Unfortunately for Randyll, the surest indication of his identification with the Tories was his electoral defeat at the hands of Robert Wroth* in May 1705. Lord Halifax delighted in Wroth’s victory over ‘a bosom friend of Lord Guernsey (Hon. Heneage Finch I*)’, and the result signalled the demise of Randyll’s electoral partnership with the Onslows. At the subsequent county election such antagonism was revealed by Randyll’s decision to plump for their rival Edward Harvey*, and a series of contested elections at Guildford was the most direct consequence of this local split. Even though he had lost his seat, Randyll’s involvement in parliamentary affairs was not completely abated, for in February 1707 he lent his support to a petition to introduce a private estate bill involving Surrey properties. Before the year was out his eagerness to return to Westminster was revealed by rumours of his possible candidacy for Ludgershall. Only a month before the election of May 1708, it was reported that he ‘does design to stand’ for the Wiltshire constituency on the interest of his sister-in-law Lady Clarges, but he withdrew from the contest after he had gained electoral success at Guildford.2
Randyll’s comfortable victory over Wroth was regarded by the Earl of Sunderland (Charles, Lord Spencer*) as a setback for the Whigs, a view which merely endorsed the verdict of another parliamentary list compiled earlier in the year. His opposition to the impeachment of Sacheverell was his only activity of any note in that Parliament, but his support for the Church’s champion did not secure him an easy victory at the ensuing general election. Despite the Tory tide which swept both county and country in 1710, his rival Wroth was returned ahead of Randyll by a margin of just three votes. Within days of the poll Randyll was reported to be resolved to petition, ‘thinking the right to be very plainly on his side’, a confidence which was eventually vindicated on 3 Feb. 1711 when the Commons ruled in his favour. By way of repayment to his Tory allies, he was later cited as one of the ‘worthy patriots’ who in the course of the first session of that Parliament took part in exposing the mismanagements of the previous administration, and was also identified by Boyer as a member of the October Club in February 1712. His attention to other aspects of parliamentary business was unremarkable, although he did act as a teller on 10 Mar. 1711 in favour of hearing the city of Exeter’s petition against the bill to repeal the ban on French wine imports. Furthermore, the following month he was ordered to carry up to the Lords a bill to discharge a debt to the crown, and later reported on a bill to maintain the Equivalent for the corporation of London.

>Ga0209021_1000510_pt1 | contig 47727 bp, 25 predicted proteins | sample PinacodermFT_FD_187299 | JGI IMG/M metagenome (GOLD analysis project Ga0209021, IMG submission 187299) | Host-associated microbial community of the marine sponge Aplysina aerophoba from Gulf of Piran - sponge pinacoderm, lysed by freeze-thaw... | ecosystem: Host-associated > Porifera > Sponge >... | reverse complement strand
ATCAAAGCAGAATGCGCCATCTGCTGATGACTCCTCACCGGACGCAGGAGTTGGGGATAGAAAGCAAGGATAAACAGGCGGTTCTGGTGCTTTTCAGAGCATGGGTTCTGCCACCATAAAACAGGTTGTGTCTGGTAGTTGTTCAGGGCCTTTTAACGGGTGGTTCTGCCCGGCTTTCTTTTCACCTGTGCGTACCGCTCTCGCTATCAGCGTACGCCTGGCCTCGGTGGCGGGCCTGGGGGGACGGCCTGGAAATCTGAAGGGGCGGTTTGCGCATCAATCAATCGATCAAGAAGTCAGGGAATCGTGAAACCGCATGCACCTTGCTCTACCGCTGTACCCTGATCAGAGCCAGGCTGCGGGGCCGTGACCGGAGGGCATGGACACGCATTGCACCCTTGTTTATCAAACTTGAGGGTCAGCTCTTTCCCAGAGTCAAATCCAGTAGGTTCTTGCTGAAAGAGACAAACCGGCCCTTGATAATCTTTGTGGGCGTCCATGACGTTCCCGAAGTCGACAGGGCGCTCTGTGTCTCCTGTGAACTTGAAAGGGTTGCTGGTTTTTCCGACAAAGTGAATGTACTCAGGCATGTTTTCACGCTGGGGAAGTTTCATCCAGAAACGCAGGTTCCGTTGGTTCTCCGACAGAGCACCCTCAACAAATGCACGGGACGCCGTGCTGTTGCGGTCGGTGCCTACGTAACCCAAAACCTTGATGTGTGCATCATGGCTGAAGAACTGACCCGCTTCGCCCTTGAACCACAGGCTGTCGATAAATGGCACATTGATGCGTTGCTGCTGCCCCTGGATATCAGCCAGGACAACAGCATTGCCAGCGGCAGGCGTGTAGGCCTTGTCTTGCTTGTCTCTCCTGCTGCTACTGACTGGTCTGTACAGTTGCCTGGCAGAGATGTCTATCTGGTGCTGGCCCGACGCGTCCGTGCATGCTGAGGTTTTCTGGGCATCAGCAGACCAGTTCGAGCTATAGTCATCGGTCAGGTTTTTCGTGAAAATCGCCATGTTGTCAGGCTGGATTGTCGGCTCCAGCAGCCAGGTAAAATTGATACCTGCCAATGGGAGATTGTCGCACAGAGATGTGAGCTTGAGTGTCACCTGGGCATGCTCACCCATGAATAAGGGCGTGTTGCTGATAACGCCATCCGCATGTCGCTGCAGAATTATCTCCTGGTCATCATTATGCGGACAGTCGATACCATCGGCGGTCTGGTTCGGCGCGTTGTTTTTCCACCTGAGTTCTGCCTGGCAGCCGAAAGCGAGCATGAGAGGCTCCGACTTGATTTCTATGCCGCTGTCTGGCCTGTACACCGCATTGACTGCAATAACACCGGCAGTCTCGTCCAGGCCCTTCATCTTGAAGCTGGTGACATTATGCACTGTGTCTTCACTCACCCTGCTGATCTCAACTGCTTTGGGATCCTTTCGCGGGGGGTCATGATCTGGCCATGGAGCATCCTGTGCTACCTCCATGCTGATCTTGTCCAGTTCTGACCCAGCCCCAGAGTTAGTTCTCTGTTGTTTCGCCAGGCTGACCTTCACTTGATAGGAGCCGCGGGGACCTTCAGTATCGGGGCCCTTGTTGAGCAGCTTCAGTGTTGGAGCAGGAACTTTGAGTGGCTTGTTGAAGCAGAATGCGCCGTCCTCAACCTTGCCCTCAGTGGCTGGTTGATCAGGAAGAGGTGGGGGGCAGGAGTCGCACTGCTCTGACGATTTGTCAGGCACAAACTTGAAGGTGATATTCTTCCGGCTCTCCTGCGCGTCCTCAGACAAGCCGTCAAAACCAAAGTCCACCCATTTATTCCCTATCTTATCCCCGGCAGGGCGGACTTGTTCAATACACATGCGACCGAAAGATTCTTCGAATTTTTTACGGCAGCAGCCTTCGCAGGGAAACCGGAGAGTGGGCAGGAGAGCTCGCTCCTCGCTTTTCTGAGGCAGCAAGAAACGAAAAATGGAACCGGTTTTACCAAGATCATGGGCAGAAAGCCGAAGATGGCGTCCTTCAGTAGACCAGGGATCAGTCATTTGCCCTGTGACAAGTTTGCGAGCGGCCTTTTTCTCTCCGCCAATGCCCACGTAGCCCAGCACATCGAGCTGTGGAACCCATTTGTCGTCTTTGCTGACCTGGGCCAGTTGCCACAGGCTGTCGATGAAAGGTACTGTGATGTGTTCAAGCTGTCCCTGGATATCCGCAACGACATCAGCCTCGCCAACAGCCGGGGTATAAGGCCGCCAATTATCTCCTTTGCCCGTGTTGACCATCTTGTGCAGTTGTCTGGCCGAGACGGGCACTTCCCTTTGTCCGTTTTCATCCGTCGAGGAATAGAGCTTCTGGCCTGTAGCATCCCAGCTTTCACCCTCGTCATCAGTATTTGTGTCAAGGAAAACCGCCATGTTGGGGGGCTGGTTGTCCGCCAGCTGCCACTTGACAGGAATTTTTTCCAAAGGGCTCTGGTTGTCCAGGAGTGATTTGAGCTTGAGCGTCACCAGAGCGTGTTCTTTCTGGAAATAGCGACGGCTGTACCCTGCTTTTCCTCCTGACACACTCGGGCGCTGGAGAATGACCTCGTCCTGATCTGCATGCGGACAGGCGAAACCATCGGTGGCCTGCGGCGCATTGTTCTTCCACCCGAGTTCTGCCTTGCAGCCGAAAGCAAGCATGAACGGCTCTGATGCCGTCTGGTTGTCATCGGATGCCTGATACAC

Despite his recent support for High Tory initiatives, Randyll’s independent spirit was once again highlighted in the course of the third session of the 1710 Parliament, and on 18 June 1713 he voted against the French commerce bill. On account of his behaviour in this division he was bracketed with the ‘whimsical’ Tories, and for the rest of Anne’s reign his allegiance was regarded as volatile. The grant of an 11-year lease in August 1713 to raise wrecks in the West country and America may well have been designed by the ministry as a means of securing his support, the value of which was attested a month later by the ease with which he was returned at Guildford. Crucial to that victory was his rapprochement with the Onslows, a development which paralleled his strengthening ties with the Whigs at Westminster. Three parliamentary observers, including the compiler of the Worsley list, cited him as a Whig soon after the Hanoverian succession, and although his subsequent opposition to the Whig ministries casts doubt on his adherence to the party line, he evidently had little difficulty in accommodating himself to the new regime.
The ease of his victory at the Guildford election of 1715 suggested that Randyll’s local influence was unaffected by the change of dynasty, but his fortunes were to decline rapidly as the cost of frequent campaigning over the space of 40 years finally took its toll. In 1720 he was forced to sell his Chilworth estate to a director of the South Sea Company for £29,335, a desperate move which robbed him of an annual income of some £1,000. Unrepentant, he contested Guildford for the last time in 1722, only to be defeated by the increasingly powerful Onslow interest. He then fell into complete political obscurity and the last mention of him came from his grandson Henry Vane† who was involved in making arrangements for Randyll’s maintenance in the Fleet prison in July 1735. The marriage of his daughter Mary to Gilbert Vane, 2nd Lord Barnard, may have served as an indication of Randyll’s influence 30 years before, but it was probably a pauper’s death that he suffered at a date as yet undetermined.3